The Grand Pilgrimage 33: Rowdies

Serena paid close attention to everything around her in the pub. It was their fifth night on stakeout. Thus far, their efforts had been fruitless. Still, she was optimistic. After all, she had been the one who’d really pushed for them to stay and help. She didn’t want to leave without having found anything. More importantly, Lynai had seemed really nice and she wanted to help.

Inés was on the other side of the pub, chatting with a pretty server. Serena considered interfering, not because she minded Inés’ flirtations, but because she had promised Sylvie to keep her on track. However, she also had to consider that she could create a scene and draw attention to the two of them, which they definitely didn’t need.

She looked away and tried to examine another area of the pub, promising to talk with Inés once they were back at Demeter’s Temple.


The Inn was bustling with both elves and visitors enjoying a meal and some music.

“Whadda ya mean you don’t got proper rooms?” A troll demanded, pounding her fists on the elevated area the proprietors used as a desk. The clerk looked distressed, examining the wood for any sign of damage.

“Like I said, Madame,” he stated. “Our rooms are within the tree itself. Please show some respect.”

“That right there is the problem!” The troll declared, keeping her voice just as loud. “You damn tree dwellers care more about keeping your stupid trees alive than you do about making a proper comfortable place to sleep. We’re surrounded by these massive buggers. Would it really hurt to cut a couple for some proper cabins?”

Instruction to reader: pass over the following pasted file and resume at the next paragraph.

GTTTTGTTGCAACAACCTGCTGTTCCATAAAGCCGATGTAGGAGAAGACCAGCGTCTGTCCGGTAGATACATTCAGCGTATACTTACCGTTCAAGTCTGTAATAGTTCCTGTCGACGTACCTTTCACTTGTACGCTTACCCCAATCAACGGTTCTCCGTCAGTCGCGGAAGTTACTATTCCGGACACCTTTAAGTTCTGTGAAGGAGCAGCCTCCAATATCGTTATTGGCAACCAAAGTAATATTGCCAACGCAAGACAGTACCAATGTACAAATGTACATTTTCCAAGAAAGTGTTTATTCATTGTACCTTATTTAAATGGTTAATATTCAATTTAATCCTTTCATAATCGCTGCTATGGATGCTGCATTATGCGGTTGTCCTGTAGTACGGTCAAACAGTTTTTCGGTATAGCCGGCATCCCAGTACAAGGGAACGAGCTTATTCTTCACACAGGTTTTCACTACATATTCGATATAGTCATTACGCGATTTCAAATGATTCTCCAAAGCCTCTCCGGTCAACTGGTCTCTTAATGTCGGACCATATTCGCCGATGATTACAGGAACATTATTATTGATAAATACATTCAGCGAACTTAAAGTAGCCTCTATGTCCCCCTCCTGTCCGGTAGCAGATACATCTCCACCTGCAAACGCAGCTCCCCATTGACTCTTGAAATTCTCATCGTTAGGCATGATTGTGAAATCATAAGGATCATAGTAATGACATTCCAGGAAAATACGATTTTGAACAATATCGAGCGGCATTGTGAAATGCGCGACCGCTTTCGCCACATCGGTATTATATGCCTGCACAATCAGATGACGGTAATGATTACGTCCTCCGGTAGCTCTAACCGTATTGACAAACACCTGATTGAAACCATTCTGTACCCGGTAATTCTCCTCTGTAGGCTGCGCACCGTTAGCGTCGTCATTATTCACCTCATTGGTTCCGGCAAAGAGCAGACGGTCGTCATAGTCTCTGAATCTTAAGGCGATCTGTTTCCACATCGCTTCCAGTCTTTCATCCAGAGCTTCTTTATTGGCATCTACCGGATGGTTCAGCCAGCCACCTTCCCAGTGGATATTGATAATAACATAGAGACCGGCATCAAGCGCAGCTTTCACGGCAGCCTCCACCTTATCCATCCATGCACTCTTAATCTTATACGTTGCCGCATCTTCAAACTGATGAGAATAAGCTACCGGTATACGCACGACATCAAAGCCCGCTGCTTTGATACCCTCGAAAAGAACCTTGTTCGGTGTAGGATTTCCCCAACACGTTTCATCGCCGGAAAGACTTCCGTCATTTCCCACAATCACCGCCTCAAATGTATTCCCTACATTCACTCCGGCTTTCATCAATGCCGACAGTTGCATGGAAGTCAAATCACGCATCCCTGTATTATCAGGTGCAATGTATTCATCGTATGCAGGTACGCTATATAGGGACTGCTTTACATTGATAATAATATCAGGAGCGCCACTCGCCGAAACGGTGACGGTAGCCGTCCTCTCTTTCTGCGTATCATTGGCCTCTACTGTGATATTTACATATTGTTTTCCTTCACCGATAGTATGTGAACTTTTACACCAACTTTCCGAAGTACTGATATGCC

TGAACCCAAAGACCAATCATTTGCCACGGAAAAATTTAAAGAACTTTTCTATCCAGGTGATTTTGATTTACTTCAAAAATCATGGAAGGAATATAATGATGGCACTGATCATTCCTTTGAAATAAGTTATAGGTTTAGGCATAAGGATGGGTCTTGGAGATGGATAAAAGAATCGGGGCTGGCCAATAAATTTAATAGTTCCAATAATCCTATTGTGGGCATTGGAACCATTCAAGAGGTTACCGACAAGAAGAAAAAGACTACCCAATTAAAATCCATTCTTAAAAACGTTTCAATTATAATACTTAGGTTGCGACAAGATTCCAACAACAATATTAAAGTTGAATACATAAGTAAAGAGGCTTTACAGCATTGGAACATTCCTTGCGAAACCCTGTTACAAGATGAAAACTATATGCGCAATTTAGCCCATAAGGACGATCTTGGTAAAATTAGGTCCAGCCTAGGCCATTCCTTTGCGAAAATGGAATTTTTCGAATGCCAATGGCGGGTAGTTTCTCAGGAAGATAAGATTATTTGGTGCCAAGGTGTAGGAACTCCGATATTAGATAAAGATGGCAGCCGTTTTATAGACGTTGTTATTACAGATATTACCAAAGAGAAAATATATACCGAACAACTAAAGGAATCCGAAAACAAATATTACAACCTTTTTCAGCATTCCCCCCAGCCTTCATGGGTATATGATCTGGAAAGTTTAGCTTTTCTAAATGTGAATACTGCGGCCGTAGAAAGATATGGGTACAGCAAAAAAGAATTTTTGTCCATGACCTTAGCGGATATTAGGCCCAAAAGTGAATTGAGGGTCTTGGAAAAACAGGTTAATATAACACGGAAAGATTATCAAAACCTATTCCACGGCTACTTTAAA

“Cut a…” the elf was incredulous. “Madame, this forest has lived longer than any of us have been alive. We couldn’t possibly…”

“There you go again,” she snorted. “You’re talking like they’ve got feelings.” She stomped heavily on the wood. “Hey, Tree, if that hurt just say so! No? How about this?” She grabbed her axe and swung down.

The blow was parried by Sylvie’s rapier. “Enough!” Sylvie declared. “If you don’t want to sleep inside of a living tree then I suggest you turn around and go home instead of throwing a tantrum like a particularly bratty child.”

“You stay out of this, Human!” the troll demanded, getting in Sylvie’s face.

“You’re drunk!” Sylvie declared, getting a good whiff of the woman’s breath.

“And you’re a bitch!” The troll exclaimed. “Butting into things that don’t concern ya.”

The two of them heard the sound of a throat clearing behind them. A well-dressed elf had approached the desk. “I understand that the accommodations aren’t to your liking, Miss,” he said, looking at the troll. “Unfortunately, they’re all we offer. If you’ll go two buildings down and ask to speak with Lex, I’m sure that he can do something for you.”

“That’s more like it,” she said. She threw up a rude gesture at Sylvie and stumbled out.

“Lex?” Sylvie wondered.

“He’s a law enforcement official,” the elf explained. “I’m sure he’ll be glad to pick her up on disorderly conduct.” He bowed. “But I haven’t introduced myself. Loriul Goldeaf, my husband and I run this Inn.”

“Sylvie Fortunio, travelling priestess.”

“Thank you for your help, Miss Fortunio,” Loriul said. “For the duration of your stay in Het Wald, consider your meals our gift to you.” He knelt and rubbed the floor. “You did save Einshwere a good deal of pain, after all.”